Another moment that will sit in my mind for a bit was a missed, possible patch mega, or indeed 3 of them, which flew high south over Rowe's Flashe as Matt and I did the WeBS count on Sunday. The birds were big, long-necked ducks, and looked very good for Shelduck. Unfortunately they were miles away, and soon lost to view, but we'd ruled out any Geese species and Mallard before they vanished. There is one record of Shelduck, a bird on Mill Pond in the 1970's or 80's (Bird of Surrey). A sighting reminiscent of our probable Bewick's Swan in 2015, but both encouragement and a reminder that anything is possible here!

Tuesday, 7 March 2017

7th March

An excellent, early spring session on the patch today, with a mighty fine year tick, a spectacular migration movement and a good catch up with Robin Stride. I was on Allden's Hill at dawn (passing a Little Owl and 2 Egyptian Geese in Thorncombe Park en route), but passerine activity was pretty dead for the first hour or so, with 2 separate Meadow Pipits north the only movement. A few Herring Gulls and a sole Lesser Black-backed Gull, were moving south and west, but this average activity was dramatically overshadowed at about 07:30.
Lesser Spotted Woodpecker on the 2nd (M Elsoffer)

Looking almost over my shoulder to the south-west, I noted what initially had the feel of a big skein of Geese moving north-east. Raising bins to them, it became apparent they were Thrushes, in fact Redwings (with a sole Woodpigeon!), moving in a tight flock much like flushed waders or a Starling murmuration. Despite having never seen Thrushes in flocks like this, the most remarkable aspect was the number of birds - from above my head all the way to the horizon was a dark stream of Redwings, certainly a few thousand. It was simply incredible, and one of the most remarkable bird movements I have witnessed. At the time, I used the Steve Gale don't-be-too-conservative count theory, and guessed 5,000+. Upon reflection, the number may not have been that high, but with hindsight I would still say anything from 4,000-5500 birds were in this single flock. My conclusion was that these Redwings had been moving at night, pushing towards their breeding grounds in Northern Europe, and by some stroke of fortune I managed to catch them*.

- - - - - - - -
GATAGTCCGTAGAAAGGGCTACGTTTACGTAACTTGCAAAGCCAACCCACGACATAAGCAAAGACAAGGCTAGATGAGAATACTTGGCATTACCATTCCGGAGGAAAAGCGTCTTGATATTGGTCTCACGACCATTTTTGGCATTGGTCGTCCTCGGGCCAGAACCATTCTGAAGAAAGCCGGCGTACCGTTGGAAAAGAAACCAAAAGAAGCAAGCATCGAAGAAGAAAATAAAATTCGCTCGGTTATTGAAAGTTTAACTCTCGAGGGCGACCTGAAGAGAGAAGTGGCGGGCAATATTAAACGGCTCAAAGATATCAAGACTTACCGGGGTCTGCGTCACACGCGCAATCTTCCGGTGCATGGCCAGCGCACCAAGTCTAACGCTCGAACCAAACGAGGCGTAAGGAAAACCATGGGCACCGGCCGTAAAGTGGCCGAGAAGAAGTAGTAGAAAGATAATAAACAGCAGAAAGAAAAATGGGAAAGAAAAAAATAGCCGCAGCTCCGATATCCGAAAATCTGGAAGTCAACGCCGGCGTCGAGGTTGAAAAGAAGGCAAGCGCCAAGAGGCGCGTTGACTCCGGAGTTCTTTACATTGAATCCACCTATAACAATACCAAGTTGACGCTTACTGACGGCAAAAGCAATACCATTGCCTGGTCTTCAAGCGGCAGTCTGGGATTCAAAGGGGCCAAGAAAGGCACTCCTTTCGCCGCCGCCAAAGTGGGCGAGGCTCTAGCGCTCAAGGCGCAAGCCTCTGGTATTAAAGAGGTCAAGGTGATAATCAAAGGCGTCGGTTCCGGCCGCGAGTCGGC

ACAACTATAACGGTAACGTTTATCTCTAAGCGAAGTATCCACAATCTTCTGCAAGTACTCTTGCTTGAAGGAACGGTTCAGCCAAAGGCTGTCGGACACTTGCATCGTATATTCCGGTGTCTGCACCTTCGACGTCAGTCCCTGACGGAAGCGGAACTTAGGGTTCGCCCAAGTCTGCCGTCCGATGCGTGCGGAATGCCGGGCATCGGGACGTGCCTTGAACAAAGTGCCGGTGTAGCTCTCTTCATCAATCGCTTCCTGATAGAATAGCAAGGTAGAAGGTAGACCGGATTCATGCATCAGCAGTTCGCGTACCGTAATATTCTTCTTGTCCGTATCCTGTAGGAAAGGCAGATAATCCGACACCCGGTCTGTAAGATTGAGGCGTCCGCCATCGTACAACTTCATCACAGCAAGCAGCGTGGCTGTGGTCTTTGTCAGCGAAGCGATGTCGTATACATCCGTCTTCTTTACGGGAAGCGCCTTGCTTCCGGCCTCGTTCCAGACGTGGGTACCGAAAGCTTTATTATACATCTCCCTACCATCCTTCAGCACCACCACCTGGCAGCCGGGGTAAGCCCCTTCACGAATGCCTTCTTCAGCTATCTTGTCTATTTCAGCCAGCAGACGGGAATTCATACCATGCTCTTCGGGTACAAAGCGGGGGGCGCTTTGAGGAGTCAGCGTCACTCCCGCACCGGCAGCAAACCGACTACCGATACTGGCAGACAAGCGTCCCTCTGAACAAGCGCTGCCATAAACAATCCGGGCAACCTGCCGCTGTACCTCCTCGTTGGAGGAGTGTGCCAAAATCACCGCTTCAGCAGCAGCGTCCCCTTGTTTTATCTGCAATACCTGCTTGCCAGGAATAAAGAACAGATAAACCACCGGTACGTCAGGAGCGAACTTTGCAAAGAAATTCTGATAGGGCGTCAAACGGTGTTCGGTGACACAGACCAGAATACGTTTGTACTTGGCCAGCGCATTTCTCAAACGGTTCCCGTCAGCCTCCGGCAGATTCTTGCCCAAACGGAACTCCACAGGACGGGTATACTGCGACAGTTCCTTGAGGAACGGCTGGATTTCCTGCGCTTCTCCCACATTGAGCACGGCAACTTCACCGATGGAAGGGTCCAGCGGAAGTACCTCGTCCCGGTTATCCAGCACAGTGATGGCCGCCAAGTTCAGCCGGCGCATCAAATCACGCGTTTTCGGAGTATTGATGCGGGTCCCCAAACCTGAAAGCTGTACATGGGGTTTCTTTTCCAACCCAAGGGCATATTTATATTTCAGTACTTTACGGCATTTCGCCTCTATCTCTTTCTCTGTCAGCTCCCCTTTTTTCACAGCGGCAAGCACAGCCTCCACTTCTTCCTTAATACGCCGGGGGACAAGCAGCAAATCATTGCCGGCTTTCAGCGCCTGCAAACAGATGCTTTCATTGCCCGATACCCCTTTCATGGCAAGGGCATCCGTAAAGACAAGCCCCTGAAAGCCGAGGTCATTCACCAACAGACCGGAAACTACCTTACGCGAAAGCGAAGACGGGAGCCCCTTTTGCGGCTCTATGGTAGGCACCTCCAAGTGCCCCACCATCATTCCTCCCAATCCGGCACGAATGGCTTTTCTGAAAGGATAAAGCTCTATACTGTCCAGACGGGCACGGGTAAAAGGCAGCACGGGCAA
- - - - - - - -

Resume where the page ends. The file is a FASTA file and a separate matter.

I met up with Robin at about 8, and we headed to the Lesser Spotted Woodpeckers. Rob hadn't seen any in the county for many years, and so we were delighted to pin down the male, who showed moderately well. The female was heard, but not seen. I have shown a small group of birding friends this pair in the past week, and Mark Elsoffer and Steve Minhinnick enjoyed particularly good views on the 2nd. There wasn't loads else here, though a few Cormorants flew overhead, and by the end of today 16 were tallied (6 seen by Robin), surpassing the site record of 13.

The view from Allden's Hill this afternoon
From here, we checked out Bonhurst, before the increasingly pleasant weather lead us to do some sky-watching. This proved very productive, with raptors everywhere, as well as my first 2 singing Skylarks of 2017. At least 20 Buzzards were up and many displaying, with several Red Kites and a few Sparrowhawks also about. 4 Ravens were doing their thing too, but the highlight, and surprise (despite me calling it to Robin earlier in the day!) was a Goshawk at 10:10, that gave brief initial views, though it's range allowed both of us to be happy with ID. What was probably the same bird was seen again at 11:00. Many Redpoll were also about, and after waiting an hour or so for the Gos to reappear without joy, we parted company.

I stopped at Allden's Hill for an hour or so afterwards, enjoying the now glorious weather, before heading home. I returned late in the day in an attempt to get either Kingfisher or Pochard for the year at the water bodies, managing neither, though nice views of a Firecrest were obtained near Bramley Park Lake.

* Following this post, I had an interesting chat with the aforementioned Steve Gale. He thinks the birds could have just left a roost, which is something I hadn't thought of, and seems likely.